Personal shipments - The university is held legally responsible for all shipments originating outside Canada and addressed to the University of Saskatchewan. Failure to meet customs compliance could result in a suspension of the university's import and export privileges. See Shipping Personal Goods from Outside Canada to the University of Saskatchewan.
How can you avoid AMPS penalties?
Effective management of the customs process is a shared responsibility. Listed below are ways in which YOU can help to avoid AMPS penalties:
- Fair market value of the goods, including samples, stated on customs documentation.
- If the goods are for replacement or repaired items, include a statement indicating whether the repair or replacement is chargeable or under warranty. A fair market value for chargeable items must be declared.
- Accurate description of the goods stated on customs documentation.
- Country of manufacture (origin) is correctly stated. For example, goods manufactured in Malaysia but shipped from the U.S., means that the country of origin is Malaysia.
- Samples and "free" goods are treated as commercial goods with proper valuation and a detailed description.
- Accurate information such as description, classification, valuation, and quantity on purchase orders, PCard orders, and import and export documentation.
- When using a PCard for purchasing goods from outside of Canada, send the supplier the instruction form Shipments to Canada Instructions for Credit Card Purchases.
- Send all NAFTA Certificates of Origin to Purchasing Services. Identify the purchase order number if applicable, or type of goods if purchased via a method other than a purchase order, along with your contact information.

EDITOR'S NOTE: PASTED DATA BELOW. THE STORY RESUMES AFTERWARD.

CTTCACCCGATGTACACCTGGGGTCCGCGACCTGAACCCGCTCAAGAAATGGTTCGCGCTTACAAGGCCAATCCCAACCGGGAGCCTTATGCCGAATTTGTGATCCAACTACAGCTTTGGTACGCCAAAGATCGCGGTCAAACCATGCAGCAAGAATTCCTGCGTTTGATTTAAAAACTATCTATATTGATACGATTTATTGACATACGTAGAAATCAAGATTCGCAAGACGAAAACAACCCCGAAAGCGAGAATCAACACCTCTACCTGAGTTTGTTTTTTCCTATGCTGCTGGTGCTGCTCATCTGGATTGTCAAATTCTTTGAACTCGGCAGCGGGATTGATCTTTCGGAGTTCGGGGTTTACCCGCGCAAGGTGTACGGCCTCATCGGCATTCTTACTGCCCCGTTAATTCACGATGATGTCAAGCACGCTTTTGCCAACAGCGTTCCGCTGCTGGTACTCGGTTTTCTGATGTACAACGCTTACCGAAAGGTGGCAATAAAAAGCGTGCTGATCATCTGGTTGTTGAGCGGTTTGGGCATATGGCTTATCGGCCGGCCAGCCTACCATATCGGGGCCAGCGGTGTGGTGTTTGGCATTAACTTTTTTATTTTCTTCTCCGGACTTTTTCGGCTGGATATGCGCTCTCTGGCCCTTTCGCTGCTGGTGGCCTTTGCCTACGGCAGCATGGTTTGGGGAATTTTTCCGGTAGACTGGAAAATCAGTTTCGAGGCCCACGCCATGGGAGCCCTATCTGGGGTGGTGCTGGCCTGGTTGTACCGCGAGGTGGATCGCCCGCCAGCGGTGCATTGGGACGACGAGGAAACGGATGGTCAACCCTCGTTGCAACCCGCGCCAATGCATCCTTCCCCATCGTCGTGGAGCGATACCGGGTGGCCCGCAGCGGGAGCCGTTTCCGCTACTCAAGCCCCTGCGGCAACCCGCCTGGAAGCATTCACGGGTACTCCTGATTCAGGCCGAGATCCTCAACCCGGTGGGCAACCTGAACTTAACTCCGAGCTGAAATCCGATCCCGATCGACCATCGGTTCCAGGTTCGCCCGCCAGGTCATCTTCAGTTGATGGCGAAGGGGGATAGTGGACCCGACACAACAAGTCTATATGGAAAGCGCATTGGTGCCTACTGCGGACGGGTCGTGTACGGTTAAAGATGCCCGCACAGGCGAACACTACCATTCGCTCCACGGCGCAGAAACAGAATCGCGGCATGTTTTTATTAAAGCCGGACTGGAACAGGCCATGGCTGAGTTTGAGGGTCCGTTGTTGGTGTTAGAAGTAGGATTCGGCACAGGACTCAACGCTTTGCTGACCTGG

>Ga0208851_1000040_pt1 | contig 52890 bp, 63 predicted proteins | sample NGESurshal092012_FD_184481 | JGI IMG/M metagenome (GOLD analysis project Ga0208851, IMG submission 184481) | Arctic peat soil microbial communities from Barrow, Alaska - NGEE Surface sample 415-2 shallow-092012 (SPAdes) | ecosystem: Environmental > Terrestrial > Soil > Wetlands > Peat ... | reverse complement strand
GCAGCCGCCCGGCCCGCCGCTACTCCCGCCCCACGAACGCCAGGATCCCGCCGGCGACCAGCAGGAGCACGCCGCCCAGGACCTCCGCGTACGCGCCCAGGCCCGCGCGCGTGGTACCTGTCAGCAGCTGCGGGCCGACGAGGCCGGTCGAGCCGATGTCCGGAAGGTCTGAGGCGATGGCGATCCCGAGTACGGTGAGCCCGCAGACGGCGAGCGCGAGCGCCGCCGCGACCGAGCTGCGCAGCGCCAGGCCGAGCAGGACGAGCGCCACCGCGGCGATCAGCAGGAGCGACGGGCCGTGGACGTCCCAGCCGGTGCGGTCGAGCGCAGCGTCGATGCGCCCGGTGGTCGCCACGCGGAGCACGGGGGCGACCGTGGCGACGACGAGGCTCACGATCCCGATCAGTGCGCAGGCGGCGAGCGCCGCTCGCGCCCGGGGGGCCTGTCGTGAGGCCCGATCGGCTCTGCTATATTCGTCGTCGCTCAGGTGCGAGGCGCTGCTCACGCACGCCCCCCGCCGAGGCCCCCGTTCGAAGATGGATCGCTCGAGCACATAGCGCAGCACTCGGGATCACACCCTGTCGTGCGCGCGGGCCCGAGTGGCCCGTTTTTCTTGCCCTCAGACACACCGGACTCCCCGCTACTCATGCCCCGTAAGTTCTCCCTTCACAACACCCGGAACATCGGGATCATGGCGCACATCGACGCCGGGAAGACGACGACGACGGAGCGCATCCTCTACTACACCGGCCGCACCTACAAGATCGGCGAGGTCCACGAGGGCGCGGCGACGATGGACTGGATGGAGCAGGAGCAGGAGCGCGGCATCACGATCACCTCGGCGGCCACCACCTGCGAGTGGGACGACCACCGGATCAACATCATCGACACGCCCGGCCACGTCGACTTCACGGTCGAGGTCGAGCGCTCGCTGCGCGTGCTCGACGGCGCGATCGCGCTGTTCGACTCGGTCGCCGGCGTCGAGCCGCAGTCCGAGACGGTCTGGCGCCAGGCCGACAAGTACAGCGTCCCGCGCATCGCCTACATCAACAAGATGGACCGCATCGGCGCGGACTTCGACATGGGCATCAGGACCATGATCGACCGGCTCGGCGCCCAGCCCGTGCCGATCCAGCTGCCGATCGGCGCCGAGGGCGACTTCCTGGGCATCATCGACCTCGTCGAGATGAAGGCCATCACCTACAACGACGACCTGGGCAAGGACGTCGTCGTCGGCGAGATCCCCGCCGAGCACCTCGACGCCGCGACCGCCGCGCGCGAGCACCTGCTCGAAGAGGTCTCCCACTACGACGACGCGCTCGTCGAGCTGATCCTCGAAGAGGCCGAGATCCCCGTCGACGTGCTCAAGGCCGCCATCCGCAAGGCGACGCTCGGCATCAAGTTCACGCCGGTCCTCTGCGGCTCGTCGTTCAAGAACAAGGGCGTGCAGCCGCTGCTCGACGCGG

- Maintain all paperwork relating to imports and exports for a period of seven (7) years for non purchase order / PCard shipments.
- Samples should be ordered with a purchase order or by using a PCard and checked for appropriate descriptions and valuation.
- Direct all courier requests for customs clearance privileges to the university customs broker -Thompson, Ahern & Co. Ltd. (TACO). The university has assigned power of attorney for customs clearance to TACO.
- Sign only for deliveries of shipments you have ordered or are expecting. By signing for a parcel, you are accepting total liability for all potential related charges including taxes, duty and brokerage fees.
- Provide prompt responses to TACO queries as they must meet CBSA timelines for customs clearance.
- Notify Purchasing Services if you are aware of any supplier that consistently undervalues goods or engages in business processes that causes customs compliance problems for the university.
- Provide proof of export for goods returning to Canada. This proof may be in the form of outbound bills of lading, export documents, foreign consumption entries, etc.
Simply put, CBSA wants to see that what was ordered matches with what was declared and what was received and paid for. Any discrepancies, including returned goods due to errors or damage, require a customs amendment and should be reported to Purchasing Services.